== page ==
One year after the introduction of the Apprenticeship Levy, the leading business organisation is calling for reform of the system which is causing confusion and frustration among the UK business community and acts as a brake on skills development.

Many firms are finding it difficult to engage with the system due to its complexity, and regard it as another tax, rather than a useful tool for moulding and training the skills needed for the future.

Statistics from the Department of Education show that since the introduction of the Levy in April 2017, the number of apprenticeship starts has decreased significantly. The latest figures show a 25% drop compared to the same time last year.

Addressing the conference, Jane Gratton will say:

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“Today most sectors and regions of the UK are facing skills shortages, and our research shows recruitment difficulties across the economy stand near record highs. In this environment, and with virtually full employment, plugging the skills gap must be at the forefront of the government’s agenda.

“Businesses recognise that apprenticeships are a crucial tool in shaping the skills of tomorrow, but the current restrictions and inflexibility of the system make it unfit for purpose. For many levy payers it feels like a tax, or redirects funds set aside for other forms of workplace training. At the other end of the spectrum, the funding rules mean that SMEs are facing higher recruitment costs, and are unsure how and where to access quality training providers.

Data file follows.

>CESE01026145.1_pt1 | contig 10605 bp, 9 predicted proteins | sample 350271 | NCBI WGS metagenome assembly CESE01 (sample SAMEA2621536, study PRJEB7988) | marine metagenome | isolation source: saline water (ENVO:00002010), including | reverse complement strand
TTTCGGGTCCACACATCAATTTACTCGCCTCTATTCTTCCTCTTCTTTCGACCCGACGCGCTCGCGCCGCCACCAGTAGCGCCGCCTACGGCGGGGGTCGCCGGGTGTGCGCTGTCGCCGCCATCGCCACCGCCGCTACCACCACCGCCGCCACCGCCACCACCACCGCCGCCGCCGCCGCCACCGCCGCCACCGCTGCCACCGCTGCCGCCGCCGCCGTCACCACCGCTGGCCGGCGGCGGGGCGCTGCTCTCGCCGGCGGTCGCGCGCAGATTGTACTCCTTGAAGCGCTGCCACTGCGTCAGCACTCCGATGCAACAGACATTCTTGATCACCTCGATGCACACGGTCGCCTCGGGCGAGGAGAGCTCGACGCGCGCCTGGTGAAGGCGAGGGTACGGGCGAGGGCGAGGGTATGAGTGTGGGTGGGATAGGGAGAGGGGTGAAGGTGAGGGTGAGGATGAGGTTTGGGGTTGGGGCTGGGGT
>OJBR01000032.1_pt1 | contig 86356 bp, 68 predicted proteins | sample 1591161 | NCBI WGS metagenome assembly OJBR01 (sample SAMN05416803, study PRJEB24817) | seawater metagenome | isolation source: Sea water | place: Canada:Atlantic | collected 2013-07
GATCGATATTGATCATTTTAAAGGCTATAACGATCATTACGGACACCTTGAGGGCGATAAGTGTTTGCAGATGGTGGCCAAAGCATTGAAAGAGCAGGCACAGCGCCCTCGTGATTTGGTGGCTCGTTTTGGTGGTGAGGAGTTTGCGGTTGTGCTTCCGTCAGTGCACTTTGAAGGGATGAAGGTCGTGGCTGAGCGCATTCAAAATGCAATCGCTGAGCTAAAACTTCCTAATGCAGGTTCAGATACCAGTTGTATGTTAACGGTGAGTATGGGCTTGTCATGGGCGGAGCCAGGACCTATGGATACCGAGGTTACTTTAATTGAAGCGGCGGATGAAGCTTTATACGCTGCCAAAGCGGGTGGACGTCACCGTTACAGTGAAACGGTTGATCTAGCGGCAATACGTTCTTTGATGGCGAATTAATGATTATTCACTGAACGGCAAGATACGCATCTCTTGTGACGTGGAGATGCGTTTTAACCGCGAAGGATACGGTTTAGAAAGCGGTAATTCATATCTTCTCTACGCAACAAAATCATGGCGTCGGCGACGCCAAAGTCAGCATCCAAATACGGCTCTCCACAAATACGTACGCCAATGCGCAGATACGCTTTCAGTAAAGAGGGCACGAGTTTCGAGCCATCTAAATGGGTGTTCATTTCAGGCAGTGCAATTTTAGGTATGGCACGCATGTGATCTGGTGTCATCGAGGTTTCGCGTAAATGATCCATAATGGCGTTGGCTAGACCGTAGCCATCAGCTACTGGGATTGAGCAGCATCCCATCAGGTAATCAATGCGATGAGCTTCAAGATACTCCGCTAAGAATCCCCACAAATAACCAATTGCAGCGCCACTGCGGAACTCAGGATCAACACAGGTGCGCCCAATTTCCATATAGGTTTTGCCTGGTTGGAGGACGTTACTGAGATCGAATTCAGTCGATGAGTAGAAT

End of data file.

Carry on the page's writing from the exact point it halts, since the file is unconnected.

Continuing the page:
“The aim of the Apprenticeship Levy is laudable, but its structure and implementation are obstacles to training the talent of tomorrow. The government needs to urgently engage with business and training providers to make it work for everyone. More support for SMEs accessing apprenticeship funding, more time for firms to source apprenticeship training and allowing more Levy funding to be passed down the supply chain, are all steps in the right direction that could be easily and promptly implemented.

“Once the necessary reforms are made, a period of stability in the UK’s training system is needed to give businesses the certainty and confidence to engage and invest in the long-term.” 

Ends

Notes to editors:

The British Chambers of Commerce (BCC) sits at the heart of a powerful network of 52 Accredited Chambers of Commerce across the UK, representing thousands of businesses of all sizes and within all sectors. Our Global Business Network connects exporters with nearly 40 markets around the world. For more information, visit: www.britishchambers.org.uk

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